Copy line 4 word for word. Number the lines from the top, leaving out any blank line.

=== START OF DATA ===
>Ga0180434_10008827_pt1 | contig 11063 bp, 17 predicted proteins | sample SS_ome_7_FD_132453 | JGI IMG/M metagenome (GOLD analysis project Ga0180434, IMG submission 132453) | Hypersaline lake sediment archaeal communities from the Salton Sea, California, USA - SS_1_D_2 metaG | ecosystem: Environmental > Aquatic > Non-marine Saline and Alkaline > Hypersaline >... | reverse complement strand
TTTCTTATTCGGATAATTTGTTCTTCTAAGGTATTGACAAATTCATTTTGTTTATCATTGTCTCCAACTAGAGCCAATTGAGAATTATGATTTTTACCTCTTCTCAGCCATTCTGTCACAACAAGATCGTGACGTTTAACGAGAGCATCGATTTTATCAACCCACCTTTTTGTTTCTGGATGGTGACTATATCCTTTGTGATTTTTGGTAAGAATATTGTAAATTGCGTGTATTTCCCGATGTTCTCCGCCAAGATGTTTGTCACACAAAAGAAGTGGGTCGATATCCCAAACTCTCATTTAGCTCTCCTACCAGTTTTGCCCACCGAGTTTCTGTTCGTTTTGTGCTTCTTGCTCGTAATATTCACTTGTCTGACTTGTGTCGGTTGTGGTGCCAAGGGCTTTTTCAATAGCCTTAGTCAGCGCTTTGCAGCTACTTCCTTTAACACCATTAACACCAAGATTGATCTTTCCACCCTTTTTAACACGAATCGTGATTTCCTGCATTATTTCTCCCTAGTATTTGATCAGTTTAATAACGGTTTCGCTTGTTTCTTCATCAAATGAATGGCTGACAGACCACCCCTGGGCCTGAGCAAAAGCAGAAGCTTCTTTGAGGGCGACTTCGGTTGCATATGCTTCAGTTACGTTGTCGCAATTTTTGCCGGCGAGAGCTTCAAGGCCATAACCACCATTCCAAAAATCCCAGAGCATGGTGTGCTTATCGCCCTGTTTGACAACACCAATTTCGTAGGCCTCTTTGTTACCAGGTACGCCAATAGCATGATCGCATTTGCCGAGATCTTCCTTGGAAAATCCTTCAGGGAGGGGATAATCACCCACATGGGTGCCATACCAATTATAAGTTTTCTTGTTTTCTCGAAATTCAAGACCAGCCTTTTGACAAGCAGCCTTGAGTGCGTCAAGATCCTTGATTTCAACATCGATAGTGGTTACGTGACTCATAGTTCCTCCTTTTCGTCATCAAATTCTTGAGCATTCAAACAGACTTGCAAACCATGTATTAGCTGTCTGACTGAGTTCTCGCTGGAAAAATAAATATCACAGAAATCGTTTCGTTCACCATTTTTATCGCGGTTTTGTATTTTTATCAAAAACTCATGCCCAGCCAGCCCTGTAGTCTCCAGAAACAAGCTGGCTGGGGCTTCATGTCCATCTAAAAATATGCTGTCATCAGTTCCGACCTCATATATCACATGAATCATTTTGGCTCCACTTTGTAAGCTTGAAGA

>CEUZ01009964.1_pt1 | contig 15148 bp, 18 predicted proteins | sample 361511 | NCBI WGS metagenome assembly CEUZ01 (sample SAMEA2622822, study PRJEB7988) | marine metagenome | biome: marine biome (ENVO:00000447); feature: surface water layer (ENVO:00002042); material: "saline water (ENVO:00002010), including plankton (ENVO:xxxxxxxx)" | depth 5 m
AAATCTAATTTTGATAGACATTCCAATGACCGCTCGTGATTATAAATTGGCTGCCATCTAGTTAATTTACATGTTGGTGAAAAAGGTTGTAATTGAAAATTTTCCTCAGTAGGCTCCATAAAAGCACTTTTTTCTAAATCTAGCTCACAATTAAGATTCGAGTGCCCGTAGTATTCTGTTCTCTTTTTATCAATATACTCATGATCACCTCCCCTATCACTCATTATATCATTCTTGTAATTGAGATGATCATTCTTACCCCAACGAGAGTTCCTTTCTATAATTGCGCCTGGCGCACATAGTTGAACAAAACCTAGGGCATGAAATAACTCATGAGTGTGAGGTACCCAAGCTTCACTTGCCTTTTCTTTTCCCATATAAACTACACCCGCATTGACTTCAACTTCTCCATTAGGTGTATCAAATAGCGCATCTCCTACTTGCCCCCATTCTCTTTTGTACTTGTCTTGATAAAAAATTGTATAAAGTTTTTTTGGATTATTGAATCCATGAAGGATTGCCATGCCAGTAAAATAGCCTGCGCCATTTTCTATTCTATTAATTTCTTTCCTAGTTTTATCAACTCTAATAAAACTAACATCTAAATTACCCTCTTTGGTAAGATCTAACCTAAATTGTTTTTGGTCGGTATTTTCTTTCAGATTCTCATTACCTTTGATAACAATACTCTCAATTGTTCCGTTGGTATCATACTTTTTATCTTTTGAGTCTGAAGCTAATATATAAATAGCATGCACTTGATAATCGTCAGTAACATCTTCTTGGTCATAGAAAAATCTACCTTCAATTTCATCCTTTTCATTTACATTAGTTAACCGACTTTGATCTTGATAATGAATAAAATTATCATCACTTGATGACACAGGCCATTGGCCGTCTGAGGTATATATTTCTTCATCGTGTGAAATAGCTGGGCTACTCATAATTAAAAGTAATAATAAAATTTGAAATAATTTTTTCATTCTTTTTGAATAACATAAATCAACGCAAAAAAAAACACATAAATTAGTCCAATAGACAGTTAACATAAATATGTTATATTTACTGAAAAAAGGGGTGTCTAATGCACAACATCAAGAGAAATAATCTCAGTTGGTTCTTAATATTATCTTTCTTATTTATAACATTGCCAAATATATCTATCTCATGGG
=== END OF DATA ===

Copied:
AAATCTAATTTTGATAGACATTCCAATGACCGCTCGTGATTATAAATTGGCTGCCATCTAGTTAATTTACATGTTGGTGAAAAAGGTTGTAATTGAAAATTTTCCTCAGTAGGCTCCATAAAAGCACTTTTTTCTAAATCTAGCTCACAATTAAGATTCGAGTGCCCGTAGTATTCTGTTCTCTTTTTATCAATATACTCATGATCACCTCCCCTATCACTCATTATATCATTCTTGTAATTGAGATGATCATTCTTACCCCAACGAGAGTTCCTTTCTATAATTGCGCCTGGCGCACATAGTTGAACAAAACCTAGGGCATGAAATAACTCATGAGTGTGAGGTACCCAAGCTTCACTTGCCTTTTCTTTTCCCATATAAACTACACCCGCATTGACTTCAACTTCTCCATTAGGTGTATCAAATAGCGCATCTCCTACTTGCCCCCATTCTCTTTTGTACTTGTCTTGATAAAAAATTGTATAAAGTTTTTTTGGATTATTGAATCCATGAAGGATTGCCATGCCAGTAAAATAGCCTGCGCCATTTTCTATTCTATTAATTTCTTTCCTAGTTTTATCAACTCTAATAAAACTAACATCTAAATTACCCTCTTTGGTAAGATCTAACCTAAATTGTTTTTGGTCGGTATTTTCTTTCAGATTCTCATTACCTTTGATAACAATACTCTCAATTGTTCCGTTGGTATCATACTTTTTATCTTTTGAGTCTGAAGCTAATATATAAATAGCATGCACTTGATAATCGTCAGTAACATCTTCTTGGTCATAGAAAAATCTACCTTCAATTTCATCCTTTTCATTTACATTAGTTAACCGACTTTGATCTTGATAATGAATAAAATTATCATCACTTGATGACACAGGCCATTGGCCGTCTGAGGTATATATTTCTTCATCGTGTGAAATAGCTGGGCTACTCATAATTAAAAGTAATAATAAAATTTGAAATAATTTTTTCATTCTTTTTGAATAACATAAATCAACGCAAAAAAAAACACATAAATTAGTCCAATAGACAGTTAACATAAATATGTTATATTTACTGAAAAAAGGGGTGTCTAATGCACAACATCAAGAGAAATAATCTCAGTTGGTTCTTAATATTATCTTTCTTATTTATAACATTGCCAAATATATCTATCTCATGGG